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Pakistan floods 2011

Pakistan floods 2011

A year after the devastating monsoon floods of 2010, Pakistan has been hit once again with heavy rains and severe flooding. Over 5.2 million people have been affected, mostly in Sindh and Balochistan provinces. Heavy rains persisted well into mid-September and displaced hundreds of thousands of people.

The latest floods arrived as millions of Pakistanis were rebuilding their livelihoods following last year’s monsoon floods, which were the worst in Pakistan’s history, having affected over 20 million people and damaged/destroyed 1.7 million homes.

Focus on Agriculture

Approximately 70 percent of the people in the affected areas relied on agriculture as a source of food and income. The floods destroyed nearly 925 000 hectares of crops. Millions of Pakistanis lost their productive assets and livelihoods, especially farmers who have lost their current and future sources of food and income. For many communities, the crisis has compounded losses from 2010 floods, which receded too late in many areas of Sindh to allow for planting of the rabi (spring) wheat crop. Damage to irrigation was also a major concern as around 80 percent of wheat planted in Sindh was irrigated.

In addition to the approximately 116 000 dead livestock, around 5 million surviving animals have been directly affected. Surviving livestock were at heightened risk of disease and worm infestation, and without feed as a result of flooded pastures and destroyed feed stocks.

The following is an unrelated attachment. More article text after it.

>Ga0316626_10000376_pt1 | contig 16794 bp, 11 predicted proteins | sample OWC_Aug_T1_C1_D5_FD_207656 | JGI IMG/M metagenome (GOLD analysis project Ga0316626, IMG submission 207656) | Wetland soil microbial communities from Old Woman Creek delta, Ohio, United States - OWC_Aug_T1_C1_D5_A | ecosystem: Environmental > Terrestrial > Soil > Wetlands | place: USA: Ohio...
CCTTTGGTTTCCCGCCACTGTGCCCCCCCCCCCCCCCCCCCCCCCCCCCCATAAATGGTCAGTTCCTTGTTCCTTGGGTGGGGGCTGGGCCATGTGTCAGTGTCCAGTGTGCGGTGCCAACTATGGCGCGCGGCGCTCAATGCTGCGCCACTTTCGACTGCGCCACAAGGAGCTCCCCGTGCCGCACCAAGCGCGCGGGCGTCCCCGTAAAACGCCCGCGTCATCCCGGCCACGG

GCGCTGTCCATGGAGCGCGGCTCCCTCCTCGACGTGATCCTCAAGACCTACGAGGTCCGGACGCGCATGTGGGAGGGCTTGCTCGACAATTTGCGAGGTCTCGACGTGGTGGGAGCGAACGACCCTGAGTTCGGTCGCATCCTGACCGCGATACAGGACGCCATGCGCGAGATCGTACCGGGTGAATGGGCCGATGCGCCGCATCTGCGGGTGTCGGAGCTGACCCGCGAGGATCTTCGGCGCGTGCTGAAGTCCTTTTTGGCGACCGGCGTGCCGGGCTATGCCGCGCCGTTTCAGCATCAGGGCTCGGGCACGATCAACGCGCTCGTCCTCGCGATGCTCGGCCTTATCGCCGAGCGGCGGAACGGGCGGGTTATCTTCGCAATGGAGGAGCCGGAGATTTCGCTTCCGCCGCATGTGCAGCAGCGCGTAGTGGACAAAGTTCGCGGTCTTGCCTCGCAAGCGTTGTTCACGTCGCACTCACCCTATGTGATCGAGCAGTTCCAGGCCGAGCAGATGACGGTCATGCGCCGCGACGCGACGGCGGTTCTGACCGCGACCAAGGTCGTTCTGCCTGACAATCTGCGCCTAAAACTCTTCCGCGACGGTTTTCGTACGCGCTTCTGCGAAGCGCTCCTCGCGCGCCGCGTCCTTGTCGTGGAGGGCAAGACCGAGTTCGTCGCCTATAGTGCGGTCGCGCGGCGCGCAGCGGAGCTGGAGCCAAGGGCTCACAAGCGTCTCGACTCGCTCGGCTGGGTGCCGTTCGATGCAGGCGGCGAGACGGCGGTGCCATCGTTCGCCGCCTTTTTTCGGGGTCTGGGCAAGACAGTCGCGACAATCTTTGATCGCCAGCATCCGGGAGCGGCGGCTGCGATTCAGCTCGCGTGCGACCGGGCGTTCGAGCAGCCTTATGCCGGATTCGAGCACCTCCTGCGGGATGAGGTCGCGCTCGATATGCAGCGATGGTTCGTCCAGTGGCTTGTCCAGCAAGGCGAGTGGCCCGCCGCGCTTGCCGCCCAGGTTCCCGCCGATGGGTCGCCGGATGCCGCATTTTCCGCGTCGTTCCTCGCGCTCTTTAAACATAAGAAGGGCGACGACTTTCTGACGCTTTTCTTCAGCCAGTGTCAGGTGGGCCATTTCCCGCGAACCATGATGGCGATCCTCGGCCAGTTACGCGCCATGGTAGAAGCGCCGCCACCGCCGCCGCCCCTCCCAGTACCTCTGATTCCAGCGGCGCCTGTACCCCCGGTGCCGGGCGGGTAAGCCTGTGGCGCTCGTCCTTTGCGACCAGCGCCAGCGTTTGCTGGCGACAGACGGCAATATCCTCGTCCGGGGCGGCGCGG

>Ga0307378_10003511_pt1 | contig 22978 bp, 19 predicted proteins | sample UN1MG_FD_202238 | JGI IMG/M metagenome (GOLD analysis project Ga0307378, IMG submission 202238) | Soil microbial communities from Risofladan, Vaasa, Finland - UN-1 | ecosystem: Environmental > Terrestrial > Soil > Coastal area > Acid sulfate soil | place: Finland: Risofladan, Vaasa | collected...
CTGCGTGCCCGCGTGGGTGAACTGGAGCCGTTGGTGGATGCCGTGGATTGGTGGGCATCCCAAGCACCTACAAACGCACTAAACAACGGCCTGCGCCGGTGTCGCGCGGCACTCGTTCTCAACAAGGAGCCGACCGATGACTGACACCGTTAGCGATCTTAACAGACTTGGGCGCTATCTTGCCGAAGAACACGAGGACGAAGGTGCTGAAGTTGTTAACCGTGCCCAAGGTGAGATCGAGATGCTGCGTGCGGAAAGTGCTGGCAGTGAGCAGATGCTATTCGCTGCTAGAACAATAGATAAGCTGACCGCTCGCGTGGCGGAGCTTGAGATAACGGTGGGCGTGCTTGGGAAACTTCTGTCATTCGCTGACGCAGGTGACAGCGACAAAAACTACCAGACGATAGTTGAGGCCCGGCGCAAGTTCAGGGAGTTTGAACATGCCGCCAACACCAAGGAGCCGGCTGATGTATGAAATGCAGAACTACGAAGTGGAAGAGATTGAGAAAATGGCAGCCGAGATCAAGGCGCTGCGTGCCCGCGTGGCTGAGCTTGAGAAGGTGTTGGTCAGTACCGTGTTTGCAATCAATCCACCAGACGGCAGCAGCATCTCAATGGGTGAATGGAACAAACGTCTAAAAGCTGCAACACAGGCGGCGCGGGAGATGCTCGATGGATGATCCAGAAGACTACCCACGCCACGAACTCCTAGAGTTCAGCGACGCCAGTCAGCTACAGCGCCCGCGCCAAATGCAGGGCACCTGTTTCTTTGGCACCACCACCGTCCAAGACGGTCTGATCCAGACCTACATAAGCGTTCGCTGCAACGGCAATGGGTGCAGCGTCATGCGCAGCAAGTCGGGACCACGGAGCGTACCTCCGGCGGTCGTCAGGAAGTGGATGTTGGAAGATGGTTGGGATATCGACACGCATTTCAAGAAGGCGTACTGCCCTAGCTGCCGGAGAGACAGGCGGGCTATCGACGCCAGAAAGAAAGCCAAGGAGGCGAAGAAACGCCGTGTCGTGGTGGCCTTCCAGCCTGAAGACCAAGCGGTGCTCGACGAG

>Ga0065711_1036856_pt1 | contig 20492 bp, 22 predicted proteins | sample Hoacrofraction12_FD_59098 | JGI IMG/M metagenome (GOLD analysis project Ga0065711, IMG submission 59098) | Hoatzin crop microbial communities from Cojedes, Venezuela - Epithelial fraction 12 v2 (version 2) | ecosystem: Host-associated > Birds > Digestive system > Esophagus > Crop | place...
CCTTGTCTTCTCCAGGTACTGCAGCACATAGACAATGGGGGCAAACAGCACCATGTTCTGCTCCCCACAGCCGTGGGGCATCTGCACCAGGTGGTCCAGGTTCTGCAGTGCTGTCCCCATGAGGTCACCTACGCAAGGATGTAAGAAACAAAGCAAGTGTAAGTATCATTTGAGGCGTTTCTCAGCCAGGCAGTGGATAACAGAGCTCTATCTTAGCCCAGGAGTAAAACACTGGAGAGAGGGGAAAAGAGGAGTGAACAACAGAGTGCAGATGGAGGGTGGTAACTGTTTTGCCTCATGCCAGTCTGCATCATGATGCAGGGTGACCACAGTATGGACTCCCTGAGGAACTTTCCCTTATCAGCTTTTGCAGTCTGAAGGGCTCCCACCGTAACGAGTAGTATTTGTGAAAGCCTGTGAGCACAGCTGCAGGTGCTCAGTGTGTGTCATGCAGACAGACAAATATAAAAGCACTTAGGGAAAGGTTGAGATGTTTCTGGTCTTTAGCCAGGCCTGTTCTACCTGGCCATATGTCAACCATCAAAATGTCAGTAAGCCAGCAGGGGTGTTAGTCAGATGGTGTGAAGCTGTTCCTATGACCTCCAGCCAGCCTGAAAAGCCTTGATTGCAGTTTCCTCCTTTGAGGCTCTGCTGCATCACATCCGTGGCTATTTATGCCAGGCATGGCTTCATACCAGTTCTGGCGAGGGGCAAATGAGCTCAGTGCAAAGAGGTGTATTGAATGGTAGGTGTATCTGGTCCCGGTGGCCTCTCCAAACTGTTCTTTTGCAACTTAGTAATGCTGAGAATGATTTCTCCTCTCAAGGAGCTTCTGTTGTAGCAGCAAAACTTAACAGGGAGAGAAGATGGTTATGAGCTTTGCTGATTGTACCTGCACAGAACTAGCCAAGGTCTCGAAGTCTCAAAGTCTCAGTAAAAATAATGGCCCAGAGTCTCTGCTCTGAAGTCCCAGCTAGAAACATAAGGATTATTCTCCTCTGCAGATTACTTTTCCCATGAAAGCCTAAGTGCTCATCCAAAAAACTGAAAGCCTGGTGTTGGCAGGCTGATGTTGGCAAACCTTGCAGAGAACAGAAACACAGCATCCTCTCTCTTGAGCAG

This was the second consecutive year in which floods disrupted or destroyed significant amounts of the kharif harvest and preparations for the rabi crops. FAO and its partners in the Food Security Cluster worked to build off of 2010 response and prevent further livestock losses and missed planting opportunities.

The Pakistan Floods Rapid Response Plan 2011 was launched on 18 September to support Government-led response efforts. FAO co-leaded the Food Security Cluster, along with the World Food Programme, and sought USD 18.9 million to provide immediate agricultural support. Around 3 million flood-affected and food-insecure people urgently required agricultural support to resume farming activities.

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